GE, Rolls extends fixed-price offer to more fighter engines

* Extend offer to F-35 engines bought through 2014

* Claim $1 billion cost savings over 5 yrs

WASHINGTON, April 27 (BestGrowthStock) – General Electric Co (GE.N: )
and Britain’s Rolls-Royce Group Plc (RR.L: ) said on Tuesday they
extended an earlier fixed-price offer for engines purchased for
the Pentagon’s F-35 fighter through 2014, in an effort to save
their multibillion dollar alternate engine from cancellation.

The two companies teamed up to develop a second engine to
power the Lockheed Martin Corp (LMT.N: ) F-35 fighter jet. The
Pentagon has proposed plans to terminate the program to build
that second engine, although Congress has rebuffed the
Pentagon’s attempts to kill the program in each of the past
four years.

Lawmakers are bracing for another fight this year,
especially since Defense Secretary Robert Gates has already
threatened to recommend a presidential veto if Congress funds
the GE-Rolls engine once again.

The primary engine for the new fighter is being built by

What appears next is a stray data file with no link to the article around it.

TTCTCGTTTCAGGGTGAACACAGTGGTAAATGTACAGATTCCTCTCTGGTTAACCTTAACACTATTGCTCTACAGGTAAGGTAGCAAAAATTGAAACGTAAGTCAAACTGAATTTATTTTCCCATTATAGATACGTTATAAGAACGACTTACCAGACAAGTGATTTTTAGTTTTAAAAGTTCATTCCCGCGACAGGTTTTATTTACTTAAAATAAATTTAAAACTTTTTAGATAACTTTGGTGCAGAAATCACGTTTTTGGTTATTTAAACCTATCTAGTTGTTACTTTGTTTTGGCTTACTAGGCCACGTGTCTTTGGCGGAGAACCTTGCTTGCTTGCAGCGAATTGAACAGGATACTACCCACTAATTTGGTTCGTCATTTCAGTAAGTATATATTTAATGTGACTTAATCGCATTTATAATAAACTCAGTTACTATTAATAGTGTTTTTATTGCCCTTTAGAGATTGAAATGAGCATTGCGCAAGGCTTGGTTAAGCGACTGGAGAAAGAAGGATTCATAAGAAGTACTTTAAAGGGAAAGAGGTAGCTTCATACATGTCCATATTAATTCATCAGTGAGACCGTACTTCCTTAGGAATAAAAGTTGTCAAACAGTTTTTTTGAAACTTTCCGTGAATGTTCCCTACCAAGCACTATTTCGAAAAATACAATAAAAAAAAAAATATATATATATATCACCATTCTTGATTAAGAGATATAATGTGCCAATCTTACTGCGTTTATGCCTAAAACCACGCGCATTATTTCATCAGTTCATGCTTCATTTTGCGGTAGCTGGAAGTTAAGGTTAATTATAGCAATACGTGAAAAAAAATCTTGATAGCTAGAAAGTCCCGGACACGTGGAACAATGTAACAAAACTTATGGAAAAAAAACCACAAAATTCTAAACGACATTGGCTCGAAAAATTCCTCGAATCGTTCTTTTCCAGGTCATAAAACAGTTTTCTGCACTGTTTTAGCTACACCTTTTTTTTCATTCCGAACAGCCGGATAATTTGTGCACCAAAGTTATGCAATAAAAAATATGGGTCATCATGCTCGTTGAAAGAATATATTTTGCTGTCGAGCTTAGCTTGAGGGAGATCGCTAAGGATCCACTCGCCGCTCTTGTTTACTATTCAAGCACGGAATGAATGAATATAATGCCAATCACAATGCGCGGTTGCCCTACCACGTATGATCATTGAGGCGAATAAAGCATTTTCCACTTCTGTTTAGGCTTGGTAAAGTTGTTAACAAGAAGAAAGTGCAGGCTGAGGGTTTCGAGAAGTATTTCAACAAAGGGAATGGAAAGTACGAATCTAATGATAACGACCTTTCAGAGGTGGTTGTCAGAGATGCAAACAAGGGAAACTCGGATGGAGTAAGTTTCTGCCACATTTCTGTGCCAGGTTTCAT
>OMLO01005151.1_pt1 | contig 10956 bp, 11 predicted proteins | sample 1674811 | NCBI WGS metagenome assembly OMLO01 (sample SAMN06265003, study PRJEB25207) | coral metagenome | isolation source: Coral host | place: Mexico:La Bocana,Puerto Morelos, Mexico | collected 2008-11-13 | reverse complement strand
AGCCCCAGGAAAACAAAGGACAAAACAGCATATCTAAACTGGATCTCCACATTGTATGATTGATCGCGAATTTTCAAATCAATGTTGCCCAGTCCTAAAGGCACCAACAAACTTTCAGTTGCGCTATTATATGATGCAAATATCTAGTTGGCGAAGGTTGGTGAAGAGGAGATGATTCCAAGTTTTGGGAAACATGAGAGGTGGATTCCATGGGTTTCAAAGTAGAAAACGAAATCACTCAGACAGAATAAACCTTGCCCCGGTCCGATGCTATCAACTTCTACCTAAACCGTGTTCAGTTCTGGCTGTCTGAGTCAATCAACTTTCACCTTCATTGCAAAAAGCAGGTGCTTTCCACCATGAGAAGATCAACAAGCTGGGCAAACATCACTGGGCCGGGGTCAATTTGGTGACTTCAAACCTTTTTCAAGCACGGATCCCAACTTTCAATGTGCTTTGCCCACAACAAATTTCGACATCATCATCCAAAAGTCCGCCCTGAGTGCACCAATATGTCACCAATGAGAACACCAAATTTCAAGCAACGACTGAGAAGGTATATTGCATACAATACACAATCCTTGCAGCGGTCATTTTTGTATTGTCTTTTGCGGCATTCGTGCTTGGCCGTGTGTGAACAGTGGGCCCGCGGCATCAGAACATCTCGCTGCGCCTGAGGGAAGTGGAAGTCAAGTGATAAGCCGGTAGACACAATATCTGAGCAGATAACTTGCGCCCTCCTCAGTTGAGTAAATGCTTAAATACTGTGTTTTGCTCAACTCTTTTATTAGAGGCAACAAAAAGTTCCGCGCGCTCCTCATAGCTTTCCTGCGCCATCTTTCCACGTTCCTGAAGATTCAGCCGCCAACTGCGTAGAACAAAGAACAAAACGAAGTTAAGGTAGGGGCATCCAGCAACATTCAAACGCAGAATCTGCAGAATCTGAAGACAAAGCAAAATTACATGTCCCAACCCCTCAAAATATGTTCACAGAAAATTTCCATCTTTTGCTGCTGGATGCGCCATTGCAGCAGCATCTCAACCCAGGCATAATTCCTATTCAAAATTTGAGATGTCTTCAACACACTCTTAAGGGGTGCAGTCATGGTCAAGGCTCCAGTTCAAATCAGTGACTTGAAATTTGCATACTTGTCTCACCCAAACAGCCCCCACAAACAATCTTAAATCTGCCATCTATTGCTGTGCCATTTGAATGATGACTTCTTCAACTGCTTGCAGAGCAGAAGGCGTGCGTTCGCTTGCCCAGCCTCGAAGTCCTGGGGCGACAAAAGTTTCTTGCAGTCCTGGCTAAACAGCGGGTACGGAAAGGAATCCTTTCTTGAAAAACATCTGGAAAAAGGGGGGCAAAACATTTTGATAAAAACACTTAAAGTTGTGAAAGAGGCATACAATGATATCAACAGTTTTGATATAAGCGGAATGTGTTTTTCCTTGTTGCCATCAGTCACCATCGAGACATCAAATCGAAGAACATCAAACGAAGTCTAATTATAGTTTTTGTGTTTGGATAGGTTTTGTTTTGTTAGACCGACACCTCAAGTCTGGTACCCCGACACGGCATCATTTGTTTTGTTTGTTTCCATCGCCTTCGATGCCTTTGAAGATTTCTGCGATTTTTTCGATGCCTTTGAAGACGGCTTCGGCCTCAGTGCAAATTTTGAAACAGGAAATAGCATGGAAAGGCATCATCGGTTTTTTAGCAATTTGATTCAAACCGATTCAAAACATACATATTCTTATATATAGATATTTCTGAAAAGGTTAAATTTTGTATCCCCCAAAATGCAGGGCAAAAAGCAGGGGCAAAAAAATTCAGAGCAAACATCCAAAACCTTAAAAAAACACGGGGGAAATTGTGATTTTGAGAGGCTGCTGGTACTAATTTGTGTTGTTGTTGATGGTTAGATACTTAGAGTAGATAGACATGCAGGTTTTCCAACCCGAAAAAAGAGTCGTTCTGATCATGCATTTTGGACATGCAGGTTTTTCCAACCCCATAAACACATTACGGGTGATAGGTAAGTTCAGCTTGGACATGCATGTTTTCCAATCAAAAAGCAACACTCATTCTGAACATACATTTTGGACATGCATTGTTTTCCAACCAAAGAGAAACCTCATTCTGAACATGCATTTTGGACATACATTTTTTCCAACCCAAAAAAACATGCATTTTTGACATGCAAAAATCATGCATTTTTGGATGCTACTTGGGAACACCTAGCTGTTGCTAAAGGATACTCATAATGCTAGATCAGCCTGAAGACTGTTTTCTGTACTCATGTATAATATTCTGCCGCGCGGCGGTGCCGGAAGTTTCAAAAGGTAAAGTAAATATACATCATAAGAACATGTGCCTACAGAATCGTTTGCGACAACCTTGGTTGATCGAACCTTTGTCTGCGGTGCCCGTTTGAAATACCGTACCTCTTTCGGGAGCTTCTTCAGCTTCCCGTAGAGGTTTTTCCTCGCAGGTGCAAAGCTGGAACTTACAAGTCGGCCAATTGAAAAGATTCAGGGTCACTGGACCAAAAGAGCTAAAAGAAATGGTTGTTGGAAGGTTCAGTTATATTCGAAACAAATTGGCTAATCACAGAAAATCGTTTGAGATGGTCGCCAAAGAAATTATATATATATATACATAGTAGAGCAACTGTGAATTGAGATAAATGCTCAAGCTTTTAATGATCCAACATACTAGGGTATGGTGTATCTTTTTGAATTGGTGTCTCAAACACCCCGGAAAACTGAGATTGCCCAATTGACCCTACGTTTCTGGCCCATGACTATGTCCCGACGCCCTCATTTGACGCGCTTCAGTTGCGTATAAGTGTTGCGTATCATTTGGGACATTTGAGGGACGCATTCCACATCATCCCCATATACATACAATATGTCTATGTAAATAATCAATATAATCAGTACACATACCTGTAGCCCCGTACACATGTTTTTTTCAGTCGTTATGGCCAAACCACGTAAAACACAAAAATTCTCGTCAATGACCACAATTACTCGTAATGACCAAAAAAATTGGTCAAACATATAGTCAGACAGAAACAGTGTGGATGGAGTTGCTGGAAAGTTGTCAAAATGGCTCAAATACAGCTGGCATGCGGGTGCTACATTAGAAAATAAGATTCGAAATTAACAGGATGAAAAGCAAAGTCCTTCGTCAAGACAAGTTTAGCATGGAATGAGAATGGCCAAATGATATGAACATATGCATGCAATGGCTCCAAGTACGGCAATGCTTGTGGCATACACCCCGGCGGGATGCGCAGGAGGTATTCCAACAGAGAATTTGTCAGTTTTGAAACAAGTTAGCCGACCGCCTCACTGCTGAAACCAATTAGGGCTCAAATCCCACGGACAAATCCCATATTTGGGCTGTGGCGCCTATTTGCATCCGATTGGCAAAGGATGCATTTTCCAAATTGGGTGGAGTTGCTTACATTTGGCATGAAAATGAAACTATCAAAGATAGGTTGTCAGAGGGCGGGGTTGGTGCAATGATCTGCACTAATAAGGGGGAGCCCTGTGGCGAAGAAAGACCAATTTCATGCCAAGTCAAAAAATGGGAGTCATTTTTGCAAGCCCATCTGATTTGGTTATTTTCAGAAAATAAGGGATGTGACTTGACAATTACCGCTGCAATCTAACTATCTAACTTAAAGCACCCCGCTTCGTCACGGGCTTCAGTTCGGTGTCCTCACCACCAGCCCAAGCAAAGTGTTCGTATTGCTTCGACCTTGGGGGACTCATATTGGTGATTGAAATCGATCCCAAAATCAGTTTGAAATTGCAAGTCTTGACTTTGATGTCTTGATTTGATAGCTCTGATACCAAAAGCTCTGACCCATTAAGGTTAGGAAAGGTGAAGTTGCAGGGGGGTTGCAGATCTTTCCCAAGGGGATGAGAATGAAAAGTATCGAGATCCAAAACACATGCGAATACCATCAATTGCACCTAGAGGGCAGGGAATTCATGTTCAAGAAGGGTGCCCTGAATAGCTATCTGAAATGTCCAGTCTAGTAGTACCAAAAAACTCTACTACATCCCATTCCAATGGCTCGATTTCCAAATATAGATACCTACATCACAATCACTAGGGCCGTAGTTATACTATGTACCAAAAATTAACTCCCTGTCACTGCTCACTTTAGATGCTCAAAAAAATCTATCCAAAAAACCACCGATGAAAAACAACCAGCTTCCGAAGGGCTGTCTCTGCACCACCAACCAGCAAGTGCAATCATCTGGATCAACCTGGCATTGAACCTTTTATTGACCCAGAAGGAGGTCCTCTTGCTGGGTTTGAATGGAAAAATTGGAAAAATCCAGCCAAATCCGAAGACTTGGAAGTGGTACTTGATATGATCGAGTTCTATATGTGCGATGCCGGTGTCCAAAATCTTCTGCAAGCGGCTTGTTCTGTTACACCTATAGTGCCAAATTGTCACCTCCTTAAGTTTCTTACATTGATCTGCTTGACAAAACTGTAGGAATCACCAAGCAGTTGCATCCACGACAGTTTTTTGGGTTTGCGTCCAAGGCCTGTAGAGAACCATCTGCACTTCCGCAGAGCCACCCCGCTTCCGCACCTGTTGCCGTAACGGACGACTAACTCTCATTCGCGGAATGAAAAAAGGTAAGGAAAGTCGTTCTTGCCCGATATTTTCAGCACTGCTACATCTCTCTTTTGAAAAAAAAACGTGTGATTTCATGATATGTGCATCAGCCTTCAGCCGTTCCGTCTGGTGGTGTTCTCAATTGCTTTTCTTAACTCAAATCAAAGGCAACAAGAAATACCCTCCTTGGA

Pratt & Whitney, a unit of United Technologies Corp (UTX.N: ),
and the Pentagon argues that it would be too expensive to
develop both engines.

GE and Rolls said development of its F136 engine is more
than 70 percent done and flight testing will start next year.

By extending the earlier fixed-price offer to engines
purchased in 2012, 2013 and 2014, the GE-Rolls team said it
hopes to a create more competition with Pratt, saving the U.S.
government $1 billion over the next five years, and $20 billion
over the life of the F-35 program.

Dan Korte, president of Rolls’ defense division, said
funding for the GE-Rolls engine was “a vote against a
sole-source monopoly, which will raise prices and choke
competition across the sector for generations to come.”

Under the GE-Rolls offer, the companies would assume the
risk of meeting or beating price targets for early production
engines while creating pressure to drive costs lower.

They noted that production of the F-35 fighter could reach
5,000 to 6,000 aircraft over 30 years, creating a $100 billion
monopoly for Pratt if the Pentagon succeeded in killing the
alternate engine program, at a time when Congress is pushing
the U.S. government to move toward more competition.

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(Reporting by Andrea Shalal-Esa; Editing by Derek Caney)

GE, Rolls extends fixed-price offer to more fighter engines